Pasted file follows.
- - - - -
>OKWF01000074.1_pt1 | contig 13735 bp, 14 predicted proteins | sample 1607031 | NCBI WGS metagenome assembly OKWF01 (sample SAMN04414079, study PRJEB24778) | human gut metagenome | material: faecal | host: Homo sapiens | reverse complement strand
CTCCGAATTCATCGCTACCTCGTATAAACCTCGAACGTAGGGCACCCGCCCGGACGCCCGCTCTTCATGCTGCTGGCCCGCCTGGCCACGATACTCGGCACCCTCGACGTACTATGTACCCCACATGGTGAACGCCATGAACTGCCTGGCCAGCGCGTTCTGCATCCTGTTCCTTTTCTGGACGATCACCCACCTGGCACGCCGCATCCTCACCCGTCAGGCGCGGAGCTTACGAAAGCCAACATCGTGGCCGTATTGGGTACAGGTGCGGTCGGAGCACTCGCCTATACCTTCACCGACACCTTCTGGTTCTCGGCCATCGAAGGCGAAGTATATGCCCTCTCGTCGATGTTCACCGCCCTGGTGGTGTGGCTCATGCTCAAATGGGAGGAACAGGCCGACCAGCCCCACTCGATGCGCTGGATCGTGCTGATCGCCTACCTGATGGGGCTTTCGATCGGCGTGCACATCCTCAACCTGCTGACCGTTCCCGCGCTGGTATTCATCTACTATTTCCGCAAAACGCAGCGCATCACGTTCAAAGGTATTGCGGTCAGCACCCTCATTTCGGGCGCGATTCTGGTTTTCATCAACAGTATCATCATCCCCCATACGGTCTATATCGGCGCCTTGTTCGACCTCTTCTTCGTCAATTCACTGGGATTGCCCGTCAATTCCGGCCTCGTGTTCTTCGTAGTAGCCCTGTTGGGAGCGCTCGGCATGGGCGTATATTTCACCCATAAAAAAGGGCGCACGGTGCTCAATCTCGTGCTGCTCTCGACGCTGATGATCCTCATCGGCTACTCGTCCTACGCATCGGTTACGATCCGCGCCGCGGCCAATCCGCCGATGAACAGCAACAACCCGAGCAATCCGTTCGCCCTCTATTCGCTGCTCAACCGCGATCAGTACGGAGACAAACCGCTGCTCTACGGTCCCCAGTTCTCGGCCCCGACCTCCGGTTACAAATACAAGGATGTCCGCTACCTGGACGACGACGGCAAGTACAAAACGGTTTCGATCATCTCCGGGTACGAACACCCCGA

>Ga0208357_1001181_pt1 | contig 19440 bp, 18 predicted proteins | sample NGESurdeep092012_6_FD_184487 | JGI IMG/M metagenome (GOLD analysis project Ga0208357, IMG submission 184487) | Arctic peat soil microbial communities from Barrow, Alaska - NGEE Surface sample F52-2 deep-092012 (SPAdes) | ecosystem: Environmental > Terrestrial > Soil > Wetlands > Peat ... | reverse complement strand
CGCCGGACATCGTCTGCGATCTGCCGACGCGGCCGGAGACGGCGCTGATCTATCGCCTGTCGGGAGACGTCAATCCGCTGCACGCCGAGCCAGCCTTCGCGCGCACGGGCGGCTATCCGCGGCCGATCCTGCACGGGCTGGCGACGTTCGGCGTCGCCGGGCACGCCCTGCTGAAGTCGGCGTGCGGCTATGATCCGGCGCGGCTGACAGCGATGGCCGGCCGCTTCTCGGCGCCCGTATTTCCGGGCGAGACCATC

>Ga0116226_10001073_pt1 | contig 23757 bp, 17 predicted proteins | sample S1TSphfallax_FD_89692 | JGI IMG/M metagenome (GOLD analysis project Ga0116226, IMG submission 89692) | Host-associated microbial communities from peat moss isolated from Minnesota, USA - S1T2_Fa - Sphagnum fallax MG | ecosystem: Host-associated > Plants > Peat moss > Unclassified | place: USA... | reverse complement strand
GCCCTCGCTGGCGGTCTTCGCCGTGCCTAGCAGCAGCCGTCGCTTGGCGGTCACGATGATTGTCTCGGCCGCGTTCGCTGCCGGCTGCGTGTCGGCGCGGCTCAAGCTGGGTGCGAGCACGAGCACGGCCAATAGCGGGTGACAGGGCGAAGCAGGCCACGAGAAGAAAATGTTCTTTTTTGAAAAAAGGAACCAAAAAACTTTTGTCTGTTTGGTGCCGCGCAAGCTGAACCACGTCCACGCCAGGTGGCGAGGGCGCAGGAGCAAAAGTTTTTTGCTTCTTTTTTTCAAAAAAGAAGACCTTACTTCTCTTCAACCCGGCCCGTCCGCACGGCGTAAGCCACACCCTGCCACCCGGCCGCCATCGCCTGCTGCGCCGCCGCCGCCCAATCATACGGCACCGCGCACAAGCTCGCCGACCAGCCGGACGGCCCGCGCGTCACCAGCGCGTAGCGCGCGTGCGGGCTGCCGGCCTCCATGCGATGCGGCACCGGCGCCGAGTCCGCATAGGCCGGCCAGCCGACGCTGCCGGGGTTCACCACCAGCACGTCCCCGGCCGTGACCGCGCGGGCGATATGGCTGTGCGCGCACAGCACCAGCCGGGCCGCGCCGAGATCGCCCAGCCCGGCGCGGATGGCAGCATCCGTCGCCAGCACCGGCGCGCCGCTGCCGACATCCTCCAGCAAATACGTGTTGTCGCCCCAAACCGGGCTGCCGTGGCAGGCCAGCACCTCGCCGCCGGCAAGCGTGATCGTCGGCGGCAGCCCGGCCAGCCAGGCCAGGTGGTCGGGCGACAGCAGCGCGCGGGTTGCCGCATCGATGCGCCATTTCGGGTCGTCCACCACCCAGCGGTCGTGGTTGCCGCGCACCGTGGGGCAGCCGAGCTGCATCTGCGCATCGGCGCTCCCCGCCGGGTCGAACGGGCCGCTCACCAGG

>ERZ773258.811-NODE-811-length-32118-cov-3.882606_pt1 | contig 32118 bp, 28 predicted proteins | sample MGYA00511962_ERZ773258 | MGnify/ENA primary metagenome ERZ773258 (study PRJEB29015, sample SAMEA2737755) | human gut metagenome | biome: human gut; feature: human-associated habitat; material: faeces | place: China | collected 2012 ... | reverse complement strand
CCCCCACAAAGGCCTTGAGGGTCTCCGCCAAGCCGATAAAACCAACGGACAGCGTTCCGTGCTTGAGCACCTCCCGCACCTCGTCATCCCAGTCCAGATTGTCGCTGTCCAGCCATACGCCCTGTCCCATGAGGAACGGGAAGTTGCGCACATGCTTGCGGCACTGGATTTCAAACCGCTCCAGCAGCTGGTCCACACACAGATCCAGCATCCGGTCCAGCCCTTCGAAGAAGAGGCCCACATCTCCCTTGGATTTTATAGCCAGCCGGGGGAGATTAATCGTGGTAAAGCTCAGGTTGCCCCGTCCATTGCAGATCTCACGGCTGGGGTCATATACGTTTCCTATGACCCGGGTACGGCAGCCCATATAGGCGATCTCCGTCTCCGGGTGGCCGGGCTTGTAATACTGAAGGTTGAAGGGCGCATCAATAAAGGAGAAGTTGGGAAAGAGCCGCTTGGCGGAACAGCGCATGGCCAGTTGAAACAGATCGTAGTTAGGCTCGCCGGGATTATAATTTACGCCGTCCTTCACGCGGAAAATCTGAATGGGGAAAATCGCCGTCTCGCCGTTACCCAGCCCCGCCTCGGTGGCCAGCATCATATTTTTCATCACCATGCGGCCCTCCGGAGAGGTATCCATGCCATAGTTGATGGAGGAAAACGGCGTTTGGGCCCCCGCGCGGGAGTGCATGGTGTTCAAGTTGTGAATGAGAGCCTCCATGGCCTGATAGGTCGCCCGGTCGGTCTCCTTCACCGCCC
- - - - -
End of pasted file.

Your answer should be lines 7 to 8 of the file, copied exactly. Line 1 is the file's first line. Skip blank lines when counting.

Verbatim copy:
>ERZ773258.811-NODE-811-length-32118-cov-3.882606_pt1 | contig 32118 bp, 28 predicted proteins | sample MGYA00511962_ERZ773258 | MGnify/ENA primary metagenome ERZ773258 (study PRJEB29015, sample SAMEA2737755) | human gut metagenome | biome: human gut; feature: human-associated habitat; material: faeces | place: China | collected 2012 ... | reverse complement strand
CCCCCACAAAGGCCTTGAGGGTCTCCGCCAAGCCGATAAAACCAACGGACAGCGTTCCGTGCTTGAGCACCTCCCGCACCTCGTCATCCCAGTCCAGATTGTCGCTGTCCAGCCATACGCCCTGTCCCATGAGGAACGGGAAGTTGCGCACATGCTTGCGGCACTGGATTTCAAACCGCTCCAGCAGCTGGTCCACACACAGATCCAGCATCCGGTCCAGCCCTTCGAAGAAGAGGCCCACATCTCCCTTGGATTTTATAGCCAGCCGGGGGAGATTAATCGTGGTAAAGCTCAGGTTGCCCCGTCCATTGCAGATCTCACGGCTGGGGTCATATACGTTTCCTATGACCCGGGTACGGCAGCCCATATAGGCGATCTCCGTCTCCGGGTGGCCGGGCTTGTAATACTGAAGGTTGAAGGGCGCATCAATAAAGGAGAAGTTGGGAAAGAGCCGCTTGGCGGAACAGCGCATGGCCAGTTGAAACAGATCGTAGTTAGGCTCGCCGGGATTATAATTTACGCCGTCCTTCACGCGGAAAATCTGAATGGGGAAAATCGCCGTCTCGCCGTTACCCAGCCCCGCCTCGGTGGCCAGCATCATATTTTTCATCACCATGCGGCCCTCCGGAGAGGTATCCATGCCATAGTTGATGGAGGAAAACGGCGTTTGGGCCCCCGCGCGGGAGTGCATGGTGTTCAAGTTGTGAATGAGAGCCTCCATGGCCTGATAGGTCGCCCGGTCGGTCTCCTTCACCGCCC